I remember making my first Open team and the coach, who I didn’t really know and who had not seen me bowl much, called a practice. While I was on the lanes, the coach remarked to another bowler on the team, that he had to stop me from bowling the way I do. Thankfully the bowler he was talking to was from my home centre and told the coach, that what he was seeing was the way I always throw the ball. In another instance, I was practicing at a centre where I had not previously bowled, when a coach there blatantly told me that I would never get anywhere in the game bowling like that. I smiled politely and continued to practice without giving him my bowling résumé. Situations like these are not that uncommon, I remember hearing someone saying something similar regarding Karalyn Skanes of Newfoundland. Karalyn throws the ball with both hands, however, I’ve personally seen her compete with success at Nationals at least twice.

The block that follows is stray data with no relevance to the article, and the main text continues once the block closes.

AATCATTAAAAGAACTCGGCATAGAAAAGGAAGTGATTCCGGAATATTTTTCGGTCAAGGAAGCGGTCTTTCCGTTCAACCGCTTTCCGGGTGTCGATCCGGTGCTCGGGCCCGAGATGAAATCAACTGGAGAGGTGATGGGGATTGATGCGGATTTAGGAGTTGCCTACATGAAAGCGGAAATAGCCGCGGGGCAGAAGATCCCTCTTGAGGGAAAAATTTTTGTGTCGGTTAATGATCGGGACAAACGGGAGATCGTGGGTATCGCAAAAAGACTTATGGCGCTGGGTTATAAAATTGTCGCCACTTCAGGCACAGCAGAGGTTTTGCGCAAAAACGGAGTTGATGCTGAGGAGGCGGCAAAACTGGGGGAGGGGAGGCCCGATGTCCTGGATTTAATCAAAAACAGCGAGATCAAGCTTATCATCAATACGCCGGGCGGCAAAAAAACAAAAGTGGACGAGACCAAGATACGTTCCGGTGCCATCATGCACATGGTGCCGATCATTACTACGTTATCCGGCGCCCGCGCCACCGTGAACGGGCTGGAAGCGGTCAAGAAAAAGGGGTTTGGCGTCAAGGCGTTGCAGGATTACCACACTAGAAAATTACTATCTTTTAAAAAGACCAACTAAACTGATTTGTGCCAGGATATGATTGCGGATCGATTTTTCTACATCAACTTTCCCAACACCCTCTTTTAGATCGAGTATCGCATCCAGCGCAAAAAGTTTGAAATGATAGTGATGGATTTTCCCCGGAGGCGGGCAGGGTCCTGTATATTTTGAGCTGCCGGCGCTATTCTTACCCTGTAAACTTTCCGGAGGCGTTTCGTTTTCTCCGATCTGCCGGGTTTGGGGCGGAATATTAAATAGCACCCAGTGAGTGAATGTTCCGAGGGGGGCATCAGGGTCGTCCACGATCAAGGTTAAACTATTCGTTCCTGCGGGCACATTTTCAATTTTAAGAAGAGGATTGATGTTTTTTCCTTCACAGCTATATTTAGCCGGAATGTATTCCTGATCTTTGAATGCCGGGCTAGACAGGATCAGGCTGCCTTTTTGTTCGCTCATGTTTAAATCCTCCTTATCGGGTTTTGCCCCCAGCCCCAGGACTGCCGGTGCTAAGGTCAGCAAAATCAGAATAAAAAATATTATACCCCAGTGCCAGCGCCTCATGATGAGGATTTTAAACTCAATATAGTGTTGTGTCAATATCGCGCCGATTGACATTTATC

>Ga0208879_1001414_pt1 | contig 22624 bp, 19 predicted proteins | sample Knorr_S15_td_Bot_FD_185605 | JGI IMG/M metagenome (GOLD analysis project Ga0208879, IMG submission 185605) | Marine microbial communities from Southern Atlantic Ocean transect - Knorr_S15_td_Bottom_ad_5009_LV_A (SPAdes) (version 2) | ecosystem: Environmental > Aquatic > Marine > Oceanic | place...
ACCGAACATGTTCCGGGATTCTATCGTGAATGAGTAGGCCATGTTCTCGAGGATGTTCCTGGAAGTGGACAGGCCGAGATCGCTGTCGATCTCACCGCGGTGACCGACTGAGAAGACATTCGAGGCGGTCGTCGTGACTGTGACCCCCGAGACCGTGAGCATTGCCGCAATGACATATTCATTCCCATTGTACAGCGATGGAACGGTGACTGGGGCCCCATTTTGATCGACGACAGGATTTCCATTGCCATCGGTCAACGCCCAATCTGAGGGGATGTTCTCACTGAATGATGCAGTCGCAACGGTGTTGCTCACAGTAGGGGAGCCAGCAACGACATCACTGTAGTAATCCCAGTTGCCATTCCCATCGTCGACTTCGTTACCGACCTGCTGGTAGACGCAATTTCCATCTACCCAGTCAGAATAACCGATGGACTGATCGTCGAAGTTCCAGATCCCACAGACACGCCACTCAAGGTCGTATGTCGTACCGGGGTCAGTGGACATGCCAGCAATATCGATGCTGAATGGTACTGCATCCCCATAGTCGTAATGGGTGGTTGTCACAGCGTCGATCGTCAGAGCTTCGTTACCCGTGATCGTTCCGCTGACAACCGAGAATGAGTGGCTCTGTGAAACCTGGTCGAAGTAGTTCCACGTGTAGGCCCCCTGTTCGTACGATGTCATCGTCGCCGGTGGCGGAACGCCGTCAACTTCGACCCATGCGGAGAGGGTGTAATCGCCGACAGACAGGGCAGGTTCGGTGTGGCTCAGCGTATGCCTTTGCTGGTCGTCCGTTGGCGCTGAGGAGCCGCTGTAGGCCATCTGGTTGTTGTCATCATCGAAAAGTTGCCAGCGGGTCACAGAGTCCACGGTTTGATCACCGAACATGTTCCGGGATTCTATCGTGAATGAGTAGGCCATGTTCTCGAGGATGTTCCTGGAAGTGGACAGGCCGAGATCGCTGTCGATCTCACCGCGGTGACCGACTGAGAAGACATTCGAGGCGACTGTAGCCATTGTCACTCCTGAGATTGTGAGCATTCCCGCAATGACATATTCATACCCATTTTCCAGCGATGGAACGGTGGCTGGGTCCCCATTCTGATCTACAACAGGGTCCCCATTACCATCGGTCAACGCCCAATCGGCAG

Whether it’s from a physical restriction or a timing routine or from an emulation of another bowler, bowling styles will be as unique as the individual bowler. Think about it the next time you’re at a centre and you can look across the lanes see a myriad of varied styles. We’re all doing the same thing, bowling, but in our own, sometimes odd looking, way.